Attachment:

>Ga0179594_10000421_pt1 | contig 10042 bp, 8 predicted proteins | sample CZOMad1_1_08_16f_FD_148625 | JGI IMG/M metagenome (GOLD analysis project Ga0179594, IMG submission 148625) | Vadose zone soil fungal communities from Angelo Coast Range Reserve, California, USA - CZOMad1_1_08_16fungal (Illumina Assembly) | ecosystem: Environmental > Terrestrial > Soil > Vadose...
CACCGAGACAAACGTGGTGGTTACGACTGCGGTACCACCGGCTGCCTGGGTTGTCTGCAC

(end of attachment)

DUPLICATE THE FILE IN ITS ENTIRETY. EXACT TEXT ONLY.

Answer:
>Ga0179594_10000421_pt1 | contig 10042 bp, 8 predicted proteins | sample CZOMad1_1_08_16f_FD_148625 | JGI IMG/M metagenome (GOLD analysis project Ga0179594, IMG submission 148625) | Vadose zone soil fungal communities from Angelo Coast Range Reserve, California, USA - CZOMad1_1_08_16fungal (Illumina Assembly) | ecosystem: Environmental > Terrestrial > Soil > Vadose...
CACCGAGACAAACGTGGTGGTTACGACTGCGGTACCACCGGCTGCCTGGGTTGTCTGCAC